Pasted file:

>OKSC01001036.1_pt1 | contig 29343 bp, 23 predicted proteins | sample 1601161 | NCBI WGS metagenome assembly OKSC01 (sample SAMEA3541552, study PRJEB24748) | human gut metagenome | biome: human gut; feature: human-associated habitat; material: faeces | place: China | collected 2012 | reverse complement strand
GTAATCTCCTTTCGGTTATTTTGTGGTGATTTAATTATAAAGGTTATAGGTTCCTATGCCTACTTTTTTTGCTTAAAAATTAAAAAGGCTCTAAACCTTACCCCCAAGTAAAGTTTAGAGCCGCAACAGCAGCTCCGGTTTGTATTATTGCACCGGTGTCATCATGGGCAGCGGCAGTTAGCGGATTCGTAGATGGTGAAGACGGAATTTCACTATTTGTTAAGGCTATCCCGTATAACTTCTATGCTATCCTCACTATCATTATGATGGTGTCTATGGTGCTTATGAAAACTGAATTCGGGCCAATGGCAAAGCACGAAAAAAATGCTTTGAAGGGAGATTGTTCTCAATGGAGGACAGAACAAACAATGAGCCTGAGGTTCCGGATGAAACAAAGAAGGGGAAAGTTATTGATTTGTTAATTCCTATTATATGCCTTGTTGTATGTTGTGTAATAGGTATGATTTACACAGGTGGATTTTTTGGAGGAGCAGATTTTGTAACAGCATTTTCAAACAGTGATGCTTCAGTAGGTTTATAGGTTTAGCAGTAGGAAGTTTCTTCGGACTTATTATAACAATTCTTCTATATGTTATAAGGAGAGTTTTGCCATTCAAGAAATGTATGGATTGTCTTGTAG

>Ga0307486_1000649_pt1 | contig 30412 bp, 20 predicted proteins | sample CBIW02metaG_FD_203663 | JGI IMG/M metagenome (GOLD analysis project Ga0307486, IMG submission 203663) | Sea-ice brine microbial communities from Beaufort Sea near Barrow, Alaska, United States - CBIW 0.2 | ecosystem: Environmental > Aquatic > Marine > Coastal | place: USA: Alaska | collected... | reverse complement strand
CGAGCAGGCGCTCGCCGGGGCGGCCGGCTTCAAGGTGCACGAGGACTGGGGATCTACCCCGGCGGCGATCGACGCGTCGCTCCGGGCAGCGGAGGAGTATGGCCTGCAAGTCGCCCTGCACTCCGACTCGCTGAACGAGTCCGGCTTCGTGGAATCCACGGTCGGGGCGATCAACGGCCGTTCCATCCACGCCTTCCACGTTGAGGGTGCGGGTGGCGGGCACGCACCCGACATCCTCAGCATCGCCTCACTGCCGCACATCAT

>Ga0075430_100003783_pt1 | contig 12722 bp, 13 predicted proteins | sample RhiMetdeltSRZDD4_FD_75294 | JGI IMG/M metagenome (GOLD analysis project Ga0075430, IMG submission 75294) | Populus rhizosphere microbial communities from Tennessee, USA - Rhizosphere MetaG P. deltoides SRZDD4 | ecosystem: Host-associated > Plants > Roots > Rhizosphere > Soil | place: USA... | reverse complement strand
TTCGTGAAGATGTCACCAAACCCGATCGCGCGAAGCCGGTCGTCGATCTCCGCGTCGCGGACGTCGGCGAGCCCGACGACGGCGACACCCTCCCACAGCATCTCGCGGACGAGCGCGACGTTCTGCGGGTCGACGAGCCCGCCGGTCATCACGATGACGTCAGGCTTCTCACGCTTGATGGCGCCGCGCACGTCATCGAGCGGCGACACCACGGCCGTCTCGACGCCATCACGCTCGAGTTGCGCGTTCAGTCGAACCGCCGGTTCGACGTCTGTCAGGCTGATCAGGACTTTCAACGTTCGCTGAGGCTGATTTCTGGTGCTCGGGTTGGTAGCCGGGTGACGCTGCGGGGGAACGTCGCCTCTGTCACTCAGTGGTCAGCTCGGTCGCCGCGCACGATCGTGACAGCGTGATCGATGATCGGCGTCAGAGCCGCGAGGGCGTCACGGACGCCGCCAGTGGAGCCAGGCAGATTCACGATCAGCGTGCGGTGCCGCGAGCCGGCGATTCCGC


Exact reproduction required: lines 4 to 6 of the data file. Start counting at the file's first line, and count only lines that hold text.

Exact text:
CGAGCAGGCGCTCGCCGGGGCGGCCGGCTTCAAGGTGCACGAGGACTGGGGATCTACCCCGGCGGCGATCGACGCGTCGCTCCGGGCAGCGGAGGAGTATGGCCTGCAAGTCGCCCTGCACTCCGACTCGCTGAACGAGTCCGGCTTCGTGGAATCCACGGTCGGGGCGATCAACGGCCGTTCCATCCACGCCTTCCACGTTGAGGGTGCGGGTGGCGGGCACGCACCCGACATCCTCAGCATCGCCTCACTGCCGCACATCAT

>Ga0075430_100003783_pt1 | contig 12722 bp, 13 predicted proteins | sample RhiMetdeltSRZDD4_FD_75294 | JGI IMG/M metagenome (GOLD analysis project Ga0075430, IMG submission 75294) | Populus rhizosphere microbial communities from Tennessee, USA - Rhizosphere MetaG P. deltoides SRZDD4 | ecosystem: Host-associated > Plants > Roots > Rhizosphere > Soil | place: USA... | reverse complement strand
TTCGTGAAGATGTCACCAAACCCGATCGCGCGAAGCCGGTCGTCGATCTCCGCGTCGCGGACGTCGGCGAGCCCGACGACGGCGACACCCTCCCACAGCATCTCGCGGACGAGCGCGACGTTCTGCGGGTCGACGAGCCCGCCGGTCATCACGATGACGTCAGGCTTCTCACGCTTGATGGCGCCGCGCACGTCATCGAGCGGCGACACCACGGCCGTCTCGACGCCATCACGCTCGAGTTGCGCGTTCAGTCGAACCGCCGGTTCGACGTCTGTCAGGCTGATCAGGACTTTCAACGTTCGCTGAGGCTGATTTCTGGTGCTCGGGTTGGTAGCCGGGTGACGCTGCGGGGGAACGTCGCCTCTGTCACTCAGTGGTCAGCTCGGTCGCCGCGCACGATCGTGACAGCGTGATCGATGATCGGCGTCAGAGCCGCGAGGGCGTCACGGACGCCGCCAGTGGAGCCAGGCAGATTCACGATCAGCGTGCGGTGCCGCGAGCCGGCGATTCCGC